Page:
The Complaint Trap

by | Jul 19, 2021 | 0 comments

For three days in an Airbnb rental in a cozy Atlanta neighborhood, my team and I took a spiritual retreat that led us to the topic of polarization.  Nine of us worshiped together, laughed and played together, ate meals together, envisioned the coming year together, and worked on some detailed processes together.

We built team spirit, shared organizational knowledge, and strengthened our commitment to a shared vision of the future.

But that’s not all we did.  We also complained. And contributed to polarization.

I wish I could tell you that we were high-minded the entire time we were together.  But the truth is, we weren’t. We met during the impeachment process in 2020. Since then, we’ve seen even more polarizing issues including the battle against COVID-19, the Black Lives Matter movement and LGBTQ protests. It almost seems like, during the last year, there was a new issue each week creating a divide amongst the public. During the retreat, we spent time worrying and wondering out loud. Worrying and wondering quickly devolved into complaining.  Complaining led to polarization.  That is, until one person piped up and said, “Hey people!  it’s time to either take action or be quiet.”

This happens frequently in congregations as well. Complaining keeps congregations, and people, stuck in the problem rather than taking action to solve it. By taking action, we can identify a solution to the problem at hand. Don’t let the complaint trap snare your congregation.

I wonder if that’s what happened in Jesus’ day as well

After all, he lived in a time of religious and political polarization.  Sadducees and Pharisees didn’t have much love for each other: they disagreed on matters of faith, culture, biblical interpretation, and relations with Rome.  Neither group saw eye to eye with the Zealots or the Essenes.  Each of the four parties related differently to the Temple, and envisioned different futures for the Jewish people. Independent folks not aligned with any Jewish party were often overlooked.  Overall, folks were upset, torn, and afraid.

In the midst of it all, Jesus stood apart from the prognosticators of his day.  He didn’t align fully with the Sadducees, the Pharisees, the Zealots or the Essenes.  While he borrowed from the wisdom of each group, he kept his own counsel.  Instead of following prescribed party lines, Jesus lifted up a vision for the future that transcended any of the narratives of the day.  That’s why he could have such a diverse following.  His “tribe” included a tax collector, Pharisees, independents, Zealots, and Temple authorities.  Even Romans and non-Jews.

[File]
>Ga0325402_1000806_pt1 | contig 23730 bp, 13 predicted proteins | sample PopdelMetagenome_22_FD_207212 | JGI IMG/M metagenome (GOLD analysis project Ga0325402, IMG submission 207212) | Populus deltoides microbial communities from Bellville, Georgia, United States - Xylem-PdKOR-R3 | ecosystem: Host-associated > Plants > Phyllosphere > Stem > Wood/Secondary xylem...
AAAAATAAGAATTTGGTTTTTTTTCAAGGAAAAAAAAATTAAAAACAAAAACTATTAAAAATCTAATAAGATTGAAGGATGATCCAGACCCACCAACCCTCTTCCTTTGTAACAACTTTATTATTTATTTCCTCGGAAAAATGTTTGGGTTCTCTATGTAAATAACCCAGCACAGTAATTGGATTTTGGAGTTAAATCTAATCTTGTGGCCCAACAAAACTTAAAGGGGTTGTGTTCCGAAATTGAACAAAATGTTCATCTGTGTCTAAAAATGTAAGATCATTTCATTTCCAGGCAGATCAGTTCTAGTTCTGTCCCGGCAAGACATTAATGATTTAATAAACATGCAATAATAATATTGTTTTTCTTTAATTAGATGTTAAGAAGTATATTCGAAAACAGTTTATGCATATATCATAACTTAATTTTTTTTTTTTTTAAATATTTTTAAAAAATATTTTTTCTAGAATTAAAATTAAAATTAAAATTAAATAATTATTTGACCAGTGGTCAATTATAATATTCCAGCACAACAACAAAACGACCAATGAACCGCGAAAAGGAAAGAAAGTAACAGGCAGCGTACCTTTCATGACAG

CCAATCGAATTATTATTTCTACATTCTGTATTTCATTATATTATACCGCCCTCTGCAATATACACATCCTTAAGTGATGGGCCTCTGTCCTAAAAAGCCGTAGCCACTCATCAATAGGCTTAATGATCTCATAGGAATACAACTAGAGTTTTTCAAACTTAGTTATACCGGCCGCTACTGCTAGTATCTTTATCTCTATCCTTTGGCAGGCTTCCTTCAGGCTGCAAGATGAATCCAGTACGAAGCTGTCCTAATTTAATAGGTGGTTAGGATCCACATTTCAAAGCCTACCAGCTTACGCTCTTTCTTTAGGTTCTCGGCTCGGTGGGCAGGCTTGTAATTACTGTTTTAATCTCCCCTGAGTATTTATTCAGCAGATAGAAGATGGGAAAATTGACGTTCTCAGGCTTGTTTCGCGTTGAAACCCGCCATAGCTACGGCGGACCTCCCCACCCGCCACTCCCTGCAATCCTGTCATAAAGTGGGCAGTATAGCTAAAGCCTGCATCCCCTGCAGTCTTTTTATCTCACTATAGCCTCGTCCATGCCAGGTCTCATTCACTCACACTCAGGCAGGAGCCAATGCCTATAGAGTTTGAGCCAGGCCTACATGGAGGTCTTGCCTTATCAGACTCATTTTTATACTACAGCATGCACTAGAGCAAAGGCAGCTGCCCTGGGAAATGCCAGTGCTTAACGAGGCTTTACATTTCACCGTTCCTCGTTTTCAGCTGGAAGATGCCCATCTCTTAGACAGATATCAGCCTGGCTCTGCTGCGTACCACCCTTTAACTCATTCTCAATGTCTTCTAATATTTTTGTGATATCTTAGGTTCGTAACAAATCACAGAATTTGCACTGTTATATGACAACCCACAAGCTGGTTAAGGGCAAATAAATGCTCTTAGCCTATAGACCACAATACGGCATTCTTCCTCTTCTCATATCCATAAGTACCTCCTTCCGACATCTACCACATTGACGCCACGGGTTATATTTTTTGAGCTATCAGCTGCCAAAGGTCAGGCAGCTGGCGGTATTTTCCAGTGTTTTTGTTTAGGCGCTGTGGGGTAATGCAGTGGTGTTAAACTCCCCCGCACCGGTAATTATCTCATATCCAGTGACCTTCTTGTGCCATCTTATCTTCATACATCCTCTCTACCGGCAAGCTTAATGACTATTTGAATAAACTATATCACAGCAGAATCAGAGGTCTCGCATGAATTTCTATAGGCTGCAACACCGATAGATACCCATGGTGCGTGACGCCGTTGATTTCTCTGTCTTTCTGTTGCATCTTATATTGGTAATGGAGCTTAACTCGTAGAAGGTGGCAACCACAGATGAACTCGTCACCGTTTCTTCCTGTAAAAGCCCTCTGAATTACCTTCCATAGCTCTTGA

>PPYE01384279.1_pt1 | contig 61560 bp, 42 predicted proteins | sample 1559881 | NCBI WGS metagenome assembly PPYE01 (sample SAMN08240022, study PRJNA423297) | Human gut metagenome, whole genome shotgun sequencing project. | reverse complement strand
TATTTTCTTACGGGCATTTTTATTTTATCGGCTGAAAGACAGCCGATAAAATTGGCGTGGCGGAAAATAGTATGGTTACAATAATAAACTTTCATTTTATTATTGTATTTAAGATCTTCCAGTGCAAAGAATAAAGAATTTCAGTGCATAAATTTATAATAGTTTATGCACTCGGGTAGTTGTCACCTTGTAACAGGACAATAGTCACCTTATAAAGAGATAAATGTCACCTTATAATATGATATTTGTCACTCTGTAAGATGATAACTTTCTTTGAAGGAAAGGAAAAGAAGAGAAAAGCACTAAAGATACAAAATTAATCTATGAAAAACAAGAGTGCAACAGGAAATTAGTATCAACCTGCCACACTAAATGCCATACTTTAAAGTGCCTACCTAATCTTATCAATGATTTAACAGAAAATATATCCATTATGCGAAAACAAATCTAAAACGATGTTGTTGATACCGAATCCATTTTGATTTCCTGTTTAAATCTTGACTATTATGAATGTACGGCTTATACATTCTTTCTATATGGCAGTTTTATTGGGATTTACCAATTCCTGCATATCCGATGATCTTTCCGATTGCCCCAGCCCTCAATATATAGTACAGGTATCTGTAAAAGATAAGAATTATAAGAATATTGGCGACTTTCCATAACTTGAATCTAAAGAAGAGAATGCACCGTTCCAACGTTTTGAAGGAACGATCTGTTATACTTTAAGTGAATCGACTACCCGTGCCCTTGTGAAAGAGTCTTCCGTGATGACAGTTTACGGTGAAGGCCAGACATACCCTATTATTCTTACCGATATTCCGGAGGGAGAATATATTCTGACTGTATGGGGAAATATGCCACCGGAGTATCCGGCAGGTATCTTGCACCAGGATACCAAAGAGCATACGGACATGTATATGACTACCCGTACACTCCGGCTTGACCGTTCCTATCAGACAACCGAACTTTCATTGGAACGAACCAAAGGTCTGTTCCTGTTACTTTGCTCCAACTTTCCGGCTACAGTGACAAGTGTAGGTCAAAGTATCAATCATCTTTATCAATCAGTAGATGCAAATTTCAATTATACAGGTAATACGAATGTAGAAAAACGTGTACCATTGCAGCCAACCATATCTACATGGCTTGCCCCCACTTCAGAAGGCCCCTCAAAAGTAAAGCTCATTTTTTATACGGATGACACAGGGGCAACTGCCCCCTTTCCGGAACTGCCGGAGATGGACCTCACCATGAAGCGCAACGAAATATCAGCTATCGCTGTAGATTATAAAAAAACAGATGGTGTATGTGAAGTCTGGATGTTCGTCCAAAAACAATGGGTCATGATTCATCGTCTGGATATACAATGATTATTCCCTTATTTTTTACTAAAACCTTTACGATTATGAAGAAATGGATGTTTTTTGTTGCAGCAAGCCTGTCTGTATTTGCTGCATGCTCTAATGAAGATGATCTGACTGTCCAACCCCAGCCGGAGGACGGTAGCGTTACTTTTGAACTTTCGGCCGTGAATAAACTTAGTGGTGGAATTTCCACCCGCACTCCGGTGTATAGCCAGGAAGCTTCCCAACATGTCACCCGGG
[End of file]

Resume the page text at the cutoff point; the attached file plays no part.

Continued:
How did he do it? His Kingdom of God vision preferenced ethics over politics.  Consider his various teaching.  Blessed are the poor in spirit, for they shall see God.  Blessed are the merciful, for they shall receive mercy. Whatever you have done unto the least of these, you have done unto me. Judge not lest you be judged.

With Jesus at the helm, the apostles didn’t, couldn’t, sit around and complain.  They had to move into action.

My team and I took a hint from our team member, and from Jesus, and moved from complaint to accountable actions, from partisan polarization to Kingdom ethics. Organized around Micah 6:8 (NIV)—”He has shown you, O mortal, what is good. And what does the Lord require of you? To act justly and to love mercy and to walk humbly with your God”—I want to share with you some of the actions members our diverse team have committed to:

Act Justly

  • Participate with Justice for our Neighbors, a United Methodist organization that works with immigrants and immigration issues
  • Talk with members of the local community to see where justice is needed
  • Volunteer with Solidarity Now to advocate for children’s rights at the Mexican border
  • Make sure adult children are educated on our nation’s history

Love Mercy

  • Teach daughters to name three gratitudes daily
  • Family check-in on how each member served or helped another human being each day
  • Speak up about cancerous “isms” and how they reinforce injustice

Walk Humbly with Your God

  • Pray to love those whose views/beliefs differ
  • For the members of minority groups throughout this country
  • For the nation daily
  • And for one’s own soul

Partisan politics is a spectator sport, a blood sport, in which there is actually very little personal participation. Like football, the spectators react to the players on the field, but risk very little personally.

Kingdom ethics, on the other hand, requires personal involvement, and the opening of one’s heart, mind and soul—and sometimes even home—to connect with people who are very different. Kingdom ethics strengthen the whole.  If it’s us v. them, then it’s not the Kingdom.

When polarization wins, we all lose. There is a Christian alternative.

If you’re interested in learning about How to Create a Culture of Renewal, sign up for one of our upcoming courses here. Our next session is on August 3rd!

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